Citroen's Famed Hydraulic Suspension Rides Comfortably Into The Sunset

Cameron Aubernon
by Cameron Aubernon

The suspension setup known for helping to save the life of late French president Charles de Gaulle will soon join him in the pages of time.

Citroen’s famous hydraulic suspension is being discontinued by PSA Peugeot Citroen, Reuters reports, and will self-level its last car when the current C5 sedan concludes its production run.

The discontinuation of the decades-old system, which combined a hydraulic pump with several nitrogen-filled pneumatic spheres to deliver a ride unmatched for decades, is part of CEO Carlos Tavares’ ongoing cost-cutting actions throughout the company. A source close to the Tavares says he believes other modern suspension systems can offer a comfortable ride just as well as the one under classics like the DS and SM.

Speaking of the DS, the hydraulic suspension under the DS of de Gaulle helped the car’s driver maintain control during an assassination attempt in 1962, where 12 gunmen killed two of the president’s motorcycle guards, as well as shot out two of the DS’ tires. In spite the assassins’ efforts, de Gaulle and his wife survived.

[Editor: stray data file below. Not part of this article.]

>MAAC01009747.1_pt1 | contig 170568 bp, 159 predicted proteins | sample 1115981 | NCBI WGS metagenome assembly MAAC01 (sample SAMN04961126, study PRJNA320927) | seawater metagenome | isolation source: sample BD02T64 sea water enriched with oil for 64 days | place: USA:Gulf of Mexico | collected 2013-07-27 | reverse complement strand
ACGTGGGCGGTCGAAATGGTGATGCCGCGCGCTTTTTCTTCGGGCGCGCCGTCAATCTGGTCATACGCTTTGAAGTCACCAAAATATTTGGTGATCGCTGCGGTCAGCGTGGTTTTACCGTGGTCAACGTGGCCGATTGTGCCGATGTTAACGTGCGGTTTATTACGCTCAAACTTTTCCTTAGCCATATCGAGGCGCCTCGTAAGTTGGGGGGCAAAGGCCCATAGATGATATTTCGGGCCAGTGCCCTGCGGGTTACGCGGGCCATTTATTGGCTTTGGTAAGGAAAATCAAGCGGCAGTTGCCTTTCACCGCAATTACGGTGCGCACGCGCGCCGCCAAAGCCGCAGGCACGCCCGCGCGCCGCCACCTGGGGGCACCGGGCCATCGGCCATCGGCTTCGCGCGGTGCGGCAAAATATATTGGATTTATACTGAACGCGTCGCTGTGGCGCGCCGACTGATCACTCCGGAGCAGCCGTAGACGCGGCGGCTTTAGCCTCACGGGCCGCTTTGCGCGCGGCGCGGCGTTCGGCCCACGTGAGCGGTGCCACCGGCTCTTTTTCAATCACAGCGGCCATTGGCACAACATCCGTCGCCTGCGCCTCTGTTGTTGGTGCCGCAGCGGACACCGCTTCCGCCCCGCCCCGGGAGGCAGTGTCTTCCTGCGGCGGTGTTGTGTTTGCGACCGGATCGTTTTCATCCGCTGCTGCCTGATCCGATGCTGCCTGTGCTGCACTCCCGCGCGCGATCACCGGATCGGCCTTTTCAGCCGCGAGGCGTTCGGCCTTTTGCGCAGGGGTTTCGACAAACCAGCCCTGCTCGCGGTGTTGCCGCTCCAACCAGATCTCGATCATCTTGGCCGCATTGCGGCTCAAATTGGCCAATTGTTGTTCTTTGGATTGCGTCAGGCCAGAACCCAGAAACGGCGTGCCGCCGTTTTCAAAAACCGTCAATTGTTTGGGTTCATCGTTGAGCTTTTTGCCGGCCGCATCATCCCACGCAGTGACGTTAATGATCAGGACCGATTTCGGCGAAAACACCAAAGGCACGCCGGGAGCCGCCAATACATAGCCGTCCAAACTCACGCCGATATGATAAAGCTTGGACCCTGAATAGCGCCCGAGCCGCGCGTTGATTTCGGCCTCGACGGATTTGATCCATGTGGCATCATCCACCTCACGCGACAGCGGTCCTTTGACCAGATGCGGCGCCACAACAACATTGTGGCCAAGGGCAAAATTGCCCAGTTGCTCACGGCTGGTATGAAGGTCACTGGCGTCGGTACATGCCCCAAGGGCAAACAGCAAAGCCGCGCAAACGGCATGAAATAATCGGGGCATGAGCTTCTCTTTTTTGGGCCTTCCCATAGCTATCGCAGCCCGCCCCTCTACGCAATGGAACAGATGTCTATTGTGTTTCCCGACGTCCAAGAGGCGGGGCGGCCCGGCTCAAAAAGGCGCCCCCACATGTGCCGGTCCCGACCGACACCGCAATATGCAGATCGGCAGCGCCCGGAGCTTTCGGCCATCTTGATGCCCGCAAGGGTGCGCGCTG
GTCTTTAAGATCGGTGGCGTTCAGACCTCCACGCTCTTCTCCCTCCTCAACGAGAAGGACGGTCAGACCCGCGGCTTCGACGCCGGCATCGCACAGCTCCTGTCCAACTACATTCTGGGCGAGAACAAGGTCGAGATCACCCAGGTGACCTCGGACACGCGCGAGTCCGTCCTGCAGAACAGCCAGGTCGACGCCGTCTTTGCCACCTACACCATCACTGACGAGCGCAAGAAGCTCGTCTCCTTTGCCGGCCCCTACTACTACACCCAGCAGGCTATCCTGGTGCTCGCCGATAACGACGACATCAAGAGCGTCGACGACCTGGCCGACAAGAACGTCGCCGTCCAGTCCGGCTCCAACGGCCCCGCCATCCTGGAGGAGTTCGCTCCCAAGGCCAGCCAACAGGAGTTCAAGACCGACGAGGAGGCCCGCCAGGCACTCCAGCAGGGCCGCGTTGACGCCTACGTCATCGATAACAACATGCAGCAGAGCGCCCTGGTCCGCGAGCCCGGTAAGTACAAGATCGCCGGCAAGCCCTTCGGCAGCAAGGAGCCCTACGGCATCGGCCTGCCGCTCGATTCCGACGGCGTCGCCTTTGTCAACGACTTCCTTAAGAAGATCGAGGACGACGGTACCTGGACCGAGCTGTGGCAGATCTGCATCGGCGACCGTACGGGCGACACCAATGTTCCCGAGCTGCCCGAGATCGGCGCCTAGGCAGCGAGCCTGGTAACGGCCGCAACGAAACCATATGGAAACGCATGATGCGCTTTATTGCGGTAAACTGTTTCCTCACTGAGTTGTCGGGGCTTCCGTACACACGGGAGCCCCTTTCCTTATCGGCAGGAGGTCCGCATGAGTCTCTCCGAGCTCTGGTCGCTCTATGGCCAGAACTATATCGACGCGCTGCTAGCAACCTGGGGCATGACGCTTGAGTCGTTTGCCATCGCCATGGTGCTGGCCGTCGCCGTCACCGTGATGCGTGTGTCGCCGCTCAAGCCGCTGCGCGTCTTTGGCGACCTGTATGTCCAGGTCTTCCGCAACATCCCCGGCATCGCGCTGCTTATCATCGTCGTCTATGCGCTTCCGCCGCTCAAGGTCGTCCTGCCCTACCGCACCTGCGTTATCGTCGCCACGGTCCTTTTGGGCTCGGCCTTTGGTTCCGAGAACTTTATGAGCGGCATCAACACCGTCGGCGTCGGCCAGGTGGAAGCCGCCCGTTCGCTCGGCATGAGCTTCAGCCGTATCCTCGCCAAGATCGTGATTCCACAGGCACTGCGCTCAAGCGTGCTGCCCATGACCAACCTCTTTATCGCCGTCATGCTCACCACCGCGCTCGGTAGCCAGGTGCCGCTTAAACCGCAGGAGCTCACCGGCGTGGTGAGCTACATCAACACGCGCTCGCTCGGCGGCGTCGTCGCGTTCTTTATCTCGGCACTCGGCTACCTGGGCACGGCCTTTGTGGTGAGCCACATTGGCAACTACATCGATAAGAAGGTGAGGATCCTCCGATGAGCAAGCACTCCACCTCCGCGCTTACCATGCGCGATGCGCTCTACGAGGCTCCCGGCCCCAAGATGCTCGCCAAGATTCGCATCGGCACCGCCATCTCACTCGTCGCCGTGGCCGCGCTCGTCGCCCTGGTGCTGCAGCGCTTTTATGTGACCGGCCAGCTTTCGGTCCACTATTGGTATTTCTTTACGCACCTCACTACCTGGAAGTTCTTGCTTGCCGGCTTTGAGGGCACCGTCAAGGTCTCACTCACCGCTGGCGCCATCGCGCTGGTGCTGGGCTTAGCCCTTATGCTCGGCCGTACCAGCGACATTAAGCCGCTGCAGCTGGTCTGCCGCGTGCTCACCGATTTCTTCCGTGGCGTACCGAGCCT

Similar systems were implemented by Rolls-Royce, Mercedes and Audi, but few others took the legendary setup beyond Citroen’s assembly lines.

[Photo credit: Davide Oliva/ Flickr/ CC BY-SA 3.0]

Cameron Aubernon
Cameron Aubernon

Seattle-based writer, blogger, and photographer for many a publication. Born in Louisville. Raised in Kansas. Where I lay my head is home.

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  • Danio3834 Danio3834 on Jun 16, 2015

    Active suspensions, whether pneumatic, hydroneumatic or magentic or whateveyou are a warranty and reliability nightmare. Using it on anything but high end cars puts Citroen at a cost disadvantage, so I'm not surprised they're ditching it.

  • Corey Lewis Corey Lewis on Jun 16, 2015

    "where 12 gunmen killed two of the president’s motorcycle guards, as well as shot out two of the DS’ tires." This driver, he deserved a large medal and lots of money.

    • Advance_92 Advance_92 on Jun 16, 2015

      Francis Marroux remained de Gaulle's driver until the President died and served his widow until she moved to a retirement home. No one was even wounded in the assassination attempt at Petit Clamart despite all the shooting.

  • Mandalorian Mandalorian on Jun 16, 2015

    It's a cool system and an industry trademark, but let's face it: The French probably shouldn't build anything with with that much propensity for breakdown.

  • Piro Piro on Jun 17, 2015

    Ah yes, take away literally the only feature that would make me want a Citroën. That'll work.